In dealing with the aftermath of floods, clean water is important to keep people healthy and prevent ongoing diseases that keep children out of school and people working to support their families. 

 

The Australian Government - through the Australian Humanitarian Partnership with ADRA, CARE, and WORLD VISION - assisted schools, health stations, and households to repair damaged water facilities and install small-scale water infrastructure. Besides, beneficiaries received trainings in protecting water, sanitation and hygiene facilities natural disasters; water treatment methods; and good hygiene practices to prevent water-borne diseases as well as COVID-19. 

 

After 4 months of project implementation, 25,177 people were supported to have a secured access to water for daily usage.
 

 

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“The tank makes our lives so much easier. Now we don’t have to worry about lacking water for cooking, washing, and showering. […] This year we can receive guests, not fearing we would out of water,” shared the 70-year-old Bền.

 

Before receiving the water tank from World Vision, Bền and her daughter-in-law would take the only two 5-liter plastic cans they had to fetch water from a stream 30-minute-walk away from home. While her bread-winning son looked for daily waged jobs, her husband would join in the laborious water-fetching task too when he had a free day, but the water they could fetch each day was hardly enough for their family of six to eat and drink, let alone their cleaning needs. 

 

The supported water tank was first used to store rainwater. Then came dry season, using her son’s wage from acacia cutting, her family and other neighboring ones pooled money to buy a pipe that could channel water from the upper stream straight to the tank. Next to the tank, Bền’s son built a small bathroom, so the family’s female members can practice personal hygiene conveniently.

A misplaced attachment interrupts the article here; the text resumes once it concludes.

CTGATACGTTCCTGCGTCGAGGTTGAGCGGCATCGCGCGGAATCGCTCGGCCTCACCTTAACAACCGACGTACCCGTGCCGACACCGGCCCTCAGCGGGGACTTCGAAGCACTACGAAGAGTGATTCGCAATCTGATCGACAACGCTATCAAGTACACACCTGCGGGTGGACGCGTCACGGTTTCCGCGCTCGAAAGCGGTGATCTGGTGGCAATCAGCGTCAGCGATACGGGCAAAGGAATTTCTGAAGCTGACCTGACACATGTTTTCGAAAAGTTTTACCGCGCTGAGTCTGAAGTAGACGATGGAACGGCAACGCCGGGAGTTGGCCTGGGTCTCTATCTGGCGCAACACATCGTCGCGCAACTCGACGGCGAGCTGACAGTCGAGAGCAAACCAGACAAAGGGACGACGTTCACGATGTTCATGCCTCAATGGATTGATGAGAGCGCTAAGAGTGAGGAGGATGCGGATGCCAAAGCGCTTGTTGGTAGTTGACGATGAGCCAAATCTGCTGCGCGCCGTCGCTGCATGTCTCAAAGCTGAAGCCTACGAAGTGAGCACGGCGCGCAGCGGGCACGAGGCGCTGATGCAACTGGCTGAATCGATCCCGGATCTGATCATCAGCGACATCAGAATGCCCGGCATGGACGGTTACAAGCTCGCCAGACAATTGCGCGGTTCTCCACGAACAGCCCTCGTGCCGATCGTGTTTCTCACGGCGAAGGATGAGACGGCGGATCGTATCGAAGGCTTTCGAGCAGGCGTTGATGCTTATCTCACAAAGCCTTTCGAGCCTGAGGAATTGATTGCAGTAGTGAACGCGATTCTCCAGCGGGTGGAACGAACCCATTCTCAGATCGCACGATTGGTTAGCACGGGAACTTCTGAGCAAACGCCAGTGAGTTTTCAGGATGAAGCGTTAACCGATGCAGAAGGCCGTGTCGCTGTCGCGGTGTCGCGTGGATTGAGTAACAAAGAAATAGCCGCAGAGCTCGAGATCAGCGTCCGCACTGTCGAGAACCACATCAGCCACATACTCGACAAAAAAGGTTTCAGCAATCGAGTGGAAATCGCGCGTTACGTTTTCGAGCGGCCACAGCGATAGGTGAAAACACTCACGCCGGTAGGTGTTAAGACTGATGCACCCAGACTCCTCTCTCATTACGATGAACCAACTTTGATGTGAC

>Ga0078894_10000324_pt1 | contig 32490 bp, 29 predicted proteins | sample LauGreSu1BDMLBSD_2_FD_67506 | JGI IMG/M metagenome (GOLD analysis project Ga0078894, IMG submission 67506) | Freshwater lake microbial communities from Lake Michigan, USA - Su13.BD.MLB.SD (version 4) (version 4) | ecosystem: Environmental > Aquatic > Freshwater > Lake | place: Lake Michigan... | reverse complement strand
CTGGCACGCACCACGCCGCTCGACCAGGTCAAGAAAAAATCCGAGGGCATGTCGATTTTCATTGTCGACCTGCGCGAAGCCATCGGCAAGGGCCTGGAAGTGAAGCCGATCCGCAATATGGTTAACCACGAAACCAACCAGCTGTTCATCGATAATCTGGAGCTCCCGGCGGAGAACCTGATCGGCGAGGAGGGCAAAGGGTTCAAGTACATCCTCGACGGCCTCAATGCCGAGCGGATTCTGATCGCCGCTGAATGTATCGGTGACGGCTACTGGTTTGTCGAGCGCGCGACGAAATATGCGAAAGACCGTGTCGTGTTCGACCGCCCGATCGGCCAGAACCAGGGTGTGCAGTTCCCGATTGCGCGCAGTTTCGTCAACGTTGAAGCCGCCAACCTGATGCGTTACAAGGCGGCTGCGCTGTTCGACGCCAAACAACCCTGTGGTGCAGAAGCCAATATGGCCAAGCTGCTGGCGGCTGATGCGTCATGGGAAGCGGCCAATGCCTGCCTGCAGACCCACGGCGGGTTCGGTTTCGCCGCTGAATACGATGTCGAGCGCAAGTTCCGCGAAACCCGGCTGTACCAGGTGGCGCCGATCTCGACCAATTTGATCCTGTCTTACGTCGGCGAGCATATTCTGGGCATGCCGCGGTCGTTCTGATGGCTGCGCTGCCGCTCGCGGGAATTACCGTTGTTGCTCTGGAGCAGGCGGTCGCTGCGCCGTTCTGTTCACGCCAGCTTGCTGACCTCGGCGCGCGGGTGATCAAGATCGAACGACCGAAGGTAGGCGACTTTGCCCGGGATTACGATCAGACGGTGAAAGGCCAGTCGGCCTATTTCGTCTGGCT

“Now that we don’t have to fetch water every day, my daughter-in-law and I can also work to make an extra income for the family,” Bền said.
 

 

 

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Ngô Thị Xàng is a 97-year-old woman who is currently living in Láng Xá Bầu village, Thủy Thanh commune, Thừa Thiên Huế province. Her husband died early. She has a son, but died in the war, so over the past 50 years she has only lived with her daughter-in-law. No professional skill, their life based on their ability to work as a hired labor. But now, these women are too old to work so they have to live on a monthly social allowance.

 

Xàng said, "There is clean water in this village. The water pipeline goes back to each house. But in the flood season, the water plant will cut off the water and, in the summer, it is very weak, sometimes the water is lost all day. Previously, I accumulate water in a 20-liter plastic can. That water just enough to cook, not enough for bathing, let alone watering vegetables. Last January, I received a 1000-liter water tank from ADRA Vietnam. The ADRA's staff told me that it was a gift from the Australian Government and they explained using inox tanks is safer for health than plastic buckets. I am extremely grateful and happy".
 

 

 

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“Thanks to this tank, my shoulder pain was relieved a lot”, Nguyễn Thị Huệ happily shared about the new water tank. Previously, she needed to carry water from the well for direct usage, and does it at least twice or three times per day. With a middle-aged woman like Huệ, the weight of each water bucket really wore her out.

 

“It helped a lot, since we had nothing to store the water. In the past, whenever we want to use, we need to carry water from that well. Now we don’t need to do that. Simply just pump water from well straight up to the tank”. With each pump, Huệ and her daughter could use water for at least 5 days straight. 

 

As she can save a lot of time from fetching water, Hue started raising chickens and cultivating cassava again. Her daughter also found a new job near their house. 

 

It might take more time for life to get back to normal, but for Hue and many people affected by the flood, tomorrow will be surely brighter than yesterday.

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